Plain language summary
Adipose tissue inflammation is the basis of obesity-related systemic inflammation, which predisposes patients to the development of metabolic and cardiovascular disease. Previous studies show that long-chain omega-3 polyunsaturated fatty acids (n-3 PUFAs) reduce cardiovascular events and exert anti-inflammatory effects but their effects on human adipose tissue inflammation have so far been unknown. This randomized open-label controlled clinical trial evaluated the effect of an 8-week treatment with n-3 PUFAs eicosapentaenoic acid (EPA) and docosahexaenoic acid (DHA) on adipose tissue and systemic inflammation and on metabolic control. Fifty-five severely obese non-diabetic patients, scheduled for bariatric surgery, were allocated to receive either n-3 PUFAs (n=27) or an equivalent amount of butterfat as control (n=28). Systemic inflammatory markers and metabolic variables were measured at baseline and at the end of the intervention before the participants underwent bariatric surgery. Adipose tissue samples were collected during surgery for the assessment of inflammatory gene expression and lipid mediator production. Treatment with n-3 PUFAs for 8 weeks favourably affected adipose tissue and systemic inflammation. In adipose tissue, the expression of most inflammatory genes was reduced and the concentrations of lipid mediators, responsible for the resolution of inflammation (resolving lipid mediators), were increased. Systemically, the results showed a shift to a more anti-inflammatory plasma fatty acid profile and a decrease in circulating triglyceride levels. The authors concluded that the observed beneficial effects of n-3 PUFAs may be useful in the long-term treatment of obesity.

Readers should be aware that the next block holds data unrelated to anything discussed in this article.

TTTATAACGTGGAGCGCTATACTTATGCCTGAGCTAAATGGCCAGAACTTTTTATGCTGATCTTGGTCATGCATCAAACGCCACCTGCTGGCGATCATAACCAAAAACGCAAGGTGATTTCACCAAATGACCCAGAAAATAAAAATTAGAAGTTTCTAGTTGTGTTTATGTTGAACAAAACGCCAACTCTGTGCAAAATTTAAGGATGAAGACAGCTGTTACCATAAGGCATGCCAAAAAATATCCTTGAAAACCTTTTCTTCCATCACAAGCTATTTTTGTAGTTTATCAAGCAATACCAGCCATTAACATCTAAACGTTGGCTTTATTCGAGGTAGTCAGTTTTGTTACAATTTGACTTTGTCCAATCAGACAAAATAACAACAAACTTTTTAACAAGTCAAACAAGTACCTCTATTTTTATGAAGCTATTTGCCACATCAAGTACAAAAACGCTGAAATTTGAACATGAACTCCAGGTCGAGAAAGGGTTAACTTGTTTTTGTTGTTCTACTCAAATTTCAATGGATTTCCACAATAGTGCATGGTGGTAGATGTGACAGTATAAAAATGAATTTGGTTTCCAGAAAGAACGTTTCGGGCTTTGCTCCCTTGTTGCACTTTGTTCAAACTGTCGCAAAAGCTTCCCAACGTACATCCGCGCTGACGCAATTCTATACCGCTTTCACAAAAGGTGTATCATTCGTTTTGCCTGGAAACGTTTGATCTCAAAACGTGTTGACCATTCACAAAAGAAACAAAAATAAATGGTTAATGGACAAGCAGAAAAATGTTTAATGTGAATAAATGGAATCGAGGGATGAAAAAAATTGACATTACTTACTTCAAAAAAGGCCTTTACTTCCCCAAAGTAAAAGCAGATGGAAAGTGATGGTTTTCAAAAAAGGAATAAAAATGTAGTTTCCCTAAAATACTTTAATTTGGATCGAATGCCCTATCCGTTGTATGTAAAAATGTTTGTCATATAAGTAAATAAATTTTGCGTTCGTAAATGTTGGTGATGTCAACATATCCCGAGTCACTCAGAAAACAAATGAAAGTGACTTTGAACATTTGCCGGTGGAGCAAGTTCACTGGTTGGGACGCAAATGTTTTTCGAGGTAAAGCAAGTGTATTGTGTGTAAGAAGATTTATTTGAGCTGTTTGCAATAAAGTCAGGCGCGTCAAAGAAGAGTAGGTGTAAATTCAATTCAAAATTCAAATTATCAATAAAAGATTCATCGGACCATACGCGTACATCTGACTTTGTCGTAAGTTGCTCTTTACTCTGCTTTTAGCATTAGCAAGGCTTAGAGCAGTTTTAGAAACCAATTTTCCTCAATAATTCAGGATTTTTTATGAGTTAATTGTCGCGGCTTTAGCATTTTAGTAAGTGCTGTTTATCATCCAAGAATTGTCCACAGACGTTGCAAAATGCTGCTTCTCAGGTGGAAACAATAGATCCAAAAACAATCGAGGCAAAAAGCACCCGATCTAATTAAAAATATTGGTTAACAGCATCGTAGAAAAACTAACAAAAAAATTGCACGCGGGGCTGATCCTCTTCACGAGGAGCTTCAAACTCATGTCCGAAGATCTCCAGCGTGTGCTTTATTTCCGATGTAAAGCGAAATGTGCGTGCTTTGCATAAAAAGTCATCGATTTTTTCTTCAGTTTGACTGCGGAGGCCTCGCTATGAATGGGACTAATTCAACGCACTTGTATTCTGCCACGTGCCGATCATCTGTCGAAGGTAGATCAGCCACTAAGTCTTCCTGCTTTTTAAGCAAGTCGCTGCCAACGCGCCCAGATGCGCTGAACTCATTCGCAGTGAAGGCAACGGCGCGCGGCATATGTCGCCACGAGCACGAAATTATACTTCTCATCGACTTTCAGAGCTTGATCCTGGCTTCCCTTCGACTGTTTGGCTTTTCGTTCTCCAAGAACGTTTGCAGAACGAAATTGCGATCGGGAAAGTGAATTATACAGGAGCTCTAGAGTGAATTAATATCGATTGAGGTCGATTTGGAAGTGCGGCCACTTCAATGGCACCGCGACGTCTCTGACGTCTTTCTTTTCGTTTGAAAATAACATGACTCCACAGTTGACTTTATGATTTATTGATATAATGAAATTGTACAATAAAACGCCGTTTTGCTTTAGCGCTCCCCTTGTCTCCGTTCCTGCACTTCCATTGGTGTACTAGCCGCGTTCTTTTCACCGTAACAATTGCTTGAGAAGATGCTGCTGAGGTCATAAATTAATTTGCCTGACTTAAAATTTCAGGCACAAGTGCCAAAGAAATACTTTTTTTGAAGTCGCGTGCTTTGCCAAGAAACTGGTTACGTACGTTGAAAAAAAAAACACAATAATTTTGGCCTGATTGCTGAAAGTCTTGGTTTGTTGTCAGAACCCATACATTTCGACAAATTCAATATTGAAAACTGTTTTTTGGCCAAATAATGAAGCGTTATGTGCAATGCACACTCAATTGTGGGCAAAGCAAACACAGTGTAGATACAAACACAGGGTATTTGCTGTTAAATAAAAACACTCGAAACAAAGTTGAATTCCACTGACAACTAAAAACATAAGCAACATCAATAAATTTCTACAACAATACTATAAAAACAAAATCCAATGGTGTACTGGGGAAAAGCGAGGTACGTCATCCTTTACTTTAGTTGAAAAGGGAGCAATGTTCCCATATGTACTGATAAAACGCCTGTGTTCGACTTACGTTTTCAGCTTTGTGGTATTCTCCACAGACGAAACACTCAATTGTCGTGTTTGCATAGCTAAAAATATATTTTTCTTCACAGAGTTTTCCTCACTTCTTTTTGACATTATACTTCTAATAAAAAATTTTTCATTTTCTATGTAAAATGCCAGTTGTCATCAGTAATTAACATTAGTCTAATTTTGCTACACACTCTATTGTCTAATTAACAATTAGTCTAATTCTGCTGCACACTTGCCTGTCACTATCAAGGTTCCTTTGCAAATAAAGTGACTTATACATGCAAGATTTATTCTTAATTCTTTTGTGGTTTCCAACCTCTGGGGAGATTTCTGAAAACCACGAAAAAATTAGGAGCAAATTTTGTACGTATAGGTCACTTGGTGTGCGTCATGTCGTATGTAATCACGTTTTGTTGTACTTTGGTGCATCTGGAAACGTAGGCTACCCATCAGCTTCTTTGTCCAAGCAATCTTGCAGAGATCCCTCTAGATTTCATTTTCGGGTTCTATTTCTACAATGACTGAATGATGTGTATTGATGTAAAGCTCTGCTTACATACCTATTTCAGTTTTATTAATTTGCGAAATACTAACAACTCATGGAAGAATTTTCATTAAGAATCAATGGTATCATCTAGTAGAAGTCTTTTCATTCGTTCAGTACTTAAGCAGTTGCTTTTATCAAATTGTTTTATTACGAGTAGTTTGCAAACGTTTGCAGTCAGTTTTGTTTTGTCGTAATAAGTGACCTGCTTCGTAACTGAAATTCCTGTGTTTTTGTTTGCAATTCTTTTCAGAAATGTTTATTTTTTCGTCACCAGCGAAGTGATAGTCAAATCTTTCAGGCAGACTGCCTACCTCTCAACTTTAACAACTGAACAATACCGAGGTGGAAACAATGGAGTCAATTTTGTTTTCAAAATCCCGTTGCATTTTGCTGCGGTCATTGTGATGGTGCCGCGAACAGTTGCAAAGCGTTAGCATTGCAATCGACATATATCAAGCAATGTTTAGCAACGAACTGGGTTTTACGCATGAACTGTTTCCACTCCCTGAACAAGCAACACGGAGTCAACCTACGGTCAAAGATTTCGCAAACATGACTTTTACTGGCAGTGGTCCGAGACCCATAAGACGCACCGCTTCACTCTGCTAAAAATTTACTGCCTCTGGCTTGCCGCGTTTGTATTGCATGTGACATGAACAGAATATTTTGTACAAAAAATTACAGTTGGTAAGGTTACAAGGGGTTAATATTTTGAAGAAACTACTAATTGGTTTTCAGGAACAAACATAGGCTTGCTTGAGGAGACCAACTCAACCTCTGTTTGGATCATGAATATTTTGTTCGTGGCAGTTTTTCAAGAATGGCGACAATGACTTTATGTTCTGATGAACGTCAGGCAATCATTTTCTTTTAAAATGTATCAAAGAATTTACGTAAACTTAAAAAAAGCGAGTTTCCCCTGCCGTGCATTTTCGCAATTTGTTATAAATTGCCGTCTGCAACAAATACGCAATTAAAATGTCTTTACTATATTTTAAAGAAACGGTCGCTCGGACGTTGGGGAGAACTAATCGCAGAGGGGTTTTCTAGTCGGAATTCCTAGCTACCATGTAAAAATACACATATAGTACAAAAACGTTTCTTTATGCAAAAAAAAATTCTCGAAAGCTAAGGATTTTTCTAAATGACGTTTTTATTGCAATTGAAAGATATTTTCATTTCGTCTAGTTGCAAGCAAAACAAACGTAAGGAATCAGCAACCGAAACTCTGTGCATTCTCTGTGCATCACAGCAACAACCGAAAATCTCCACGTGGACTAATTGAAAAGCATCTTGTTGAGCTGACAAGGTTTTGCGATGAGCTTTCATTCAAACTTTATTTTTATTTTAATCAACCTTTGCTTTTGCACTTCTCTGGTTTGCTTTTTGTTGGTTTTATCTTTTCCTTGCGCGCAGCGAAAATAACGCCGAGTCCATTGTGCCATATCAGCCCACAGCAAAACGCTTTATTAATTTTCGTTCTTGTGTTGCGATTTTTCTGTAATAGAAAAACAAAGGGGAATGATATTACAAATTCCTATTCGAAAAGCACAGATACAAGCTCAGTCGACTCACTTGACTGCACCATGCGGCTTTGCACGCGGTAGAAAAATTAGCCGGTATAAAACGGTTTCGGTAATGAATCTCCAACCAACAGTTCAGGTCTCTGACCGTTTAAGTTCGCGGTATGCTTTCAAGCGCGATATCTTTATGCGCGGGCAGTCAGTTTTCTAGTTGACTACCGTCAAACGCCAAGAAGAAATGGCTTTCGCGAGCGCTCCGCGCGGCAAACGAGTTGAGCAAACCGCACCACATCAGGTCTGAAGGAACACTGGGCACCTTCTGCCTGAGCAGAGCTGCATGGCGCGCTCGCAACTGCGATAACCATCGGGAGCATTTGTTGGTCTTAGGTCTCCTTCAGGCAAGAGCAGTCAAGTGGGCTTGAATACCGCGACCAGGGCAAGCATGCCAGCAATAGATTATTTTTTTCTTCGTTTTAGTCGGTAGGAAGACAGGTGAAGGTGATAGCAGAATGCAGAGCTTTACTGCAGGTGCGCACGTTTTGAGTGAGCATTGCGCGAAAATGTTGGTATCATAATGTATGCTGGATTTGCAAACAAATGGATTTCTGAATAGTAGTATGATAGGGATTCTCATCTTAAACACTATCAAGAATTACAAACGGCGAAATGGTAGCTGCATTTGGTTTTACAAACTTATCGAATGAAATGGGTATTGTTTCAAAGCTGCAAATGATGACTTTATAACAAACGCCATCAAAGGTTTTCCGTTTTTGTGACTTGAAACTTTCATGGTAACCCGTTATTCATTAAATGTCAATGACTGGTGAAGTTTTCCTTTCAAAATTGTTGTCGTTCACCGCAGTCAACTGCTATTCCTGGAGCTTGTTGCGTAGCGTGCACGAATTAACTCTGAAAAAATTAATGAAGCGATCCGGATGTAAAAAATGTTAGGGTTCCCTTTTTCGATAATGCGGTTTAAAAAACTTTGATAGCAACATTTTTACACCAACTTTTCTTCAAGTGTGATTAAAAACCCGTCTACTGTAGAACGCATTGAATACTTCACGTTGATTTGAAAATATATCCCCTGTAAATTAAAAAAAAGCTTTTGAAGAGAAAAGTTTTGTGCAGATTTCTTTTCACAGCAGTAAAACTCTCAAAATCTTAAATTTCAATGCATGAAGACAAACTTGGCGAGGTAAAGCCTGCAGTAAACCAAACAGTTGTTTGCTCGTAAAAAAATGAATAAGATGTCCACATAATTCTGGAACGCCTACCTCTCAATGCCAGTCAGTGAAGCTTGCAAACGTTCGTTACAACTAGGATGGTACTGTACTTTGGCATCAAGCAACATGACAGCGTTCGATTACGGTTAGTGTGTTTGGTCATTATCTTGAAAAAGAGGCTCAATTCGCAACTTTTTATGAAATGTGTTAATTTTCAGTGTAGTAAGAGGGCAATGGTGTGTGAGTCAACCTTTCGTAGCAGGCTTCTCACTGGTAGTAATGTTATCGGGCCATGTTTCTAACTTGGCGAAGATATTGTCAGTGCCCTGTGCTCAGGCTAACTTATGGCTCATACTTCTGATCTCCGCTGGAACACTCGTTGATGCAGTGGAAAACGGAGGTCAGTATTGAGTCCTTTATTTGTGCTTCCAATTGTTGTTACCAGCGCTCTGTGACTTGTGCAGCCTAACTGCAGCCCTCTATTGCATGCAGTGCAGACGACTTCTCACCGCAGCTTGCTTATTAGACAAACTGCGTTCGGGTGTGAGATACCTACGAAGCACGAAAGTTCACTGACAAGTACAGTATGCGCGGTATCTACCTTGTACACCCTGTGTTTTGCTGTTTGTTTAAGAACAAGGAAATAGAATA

BACKGROUND Chronic adipose tissue inflammation is a hallmark of obesity, triggering the development of associated pathologies, particularly type 2 diabetes. Long-chain n-3 PUFAs reduce cardiovascular events and exert well-established antiinflammatory effects, but their effects on human adipose tissue inflammation are unknown. OBJECTIVE We investigated whether n-3 PUFAs reduce adipose tissue inflammation in severely obese nondiabetic patients. DESIGN We treated 55 severely obese nondiabetic patients, scheduled to undergo elective bariatric surgery, with 3.36 g long-chain n-3 PUFAs/d (EPA, DHA) or an equivalent amount of butterfat as control, for 8 wk, in a randomized open-label controlled clinical trial. The primary efficacy measure was inflammatory gene expression in visceral and subcutaneous adipose tissue samples (subcutaneous adipose tissue and visceral adipose tissue), collected during surgery after the intervention. Secondary efficacy variables were adipose tissue production of antiinflammatory n-3 PUFA-derived eicosanoids, plasma concentrations of inflammatory markers, metabolic control, and the effect of the Pro12Ala PPARG polymorphism on the treatment response. RESULTS Treatment with n-3 PUFAs, which was well tolerated, decreased the gene expression of most analyzed inflammatory genes in subcutaneous adipose tissue (P < 0.05) and increased production of antiinflammatory eicosanoids in visceral adipose tissue and subcutaneous adipose tissue (P < 0.05). In comparison with control subjects who received butterfat, circulating interleukin-6 and triglyceride concentrations decreased significantly in the n-3 PUFA group (P = 0.04 and P = 0.03, respectively). The Pro12Ala polymorphism affected the serum cholesterol response to n-3 PUFA treatment. CONCLUSIONS Treatment with long-chain n-3 PUFAs favorably modulated adipose tissue and systemic inflammation in severely obese nondiabetic patients and improved lipid metabolism. These effects may be beneficial in the long-term treatment of obesity. This trial was registered at clinicaltrials.gov as NCT00760760.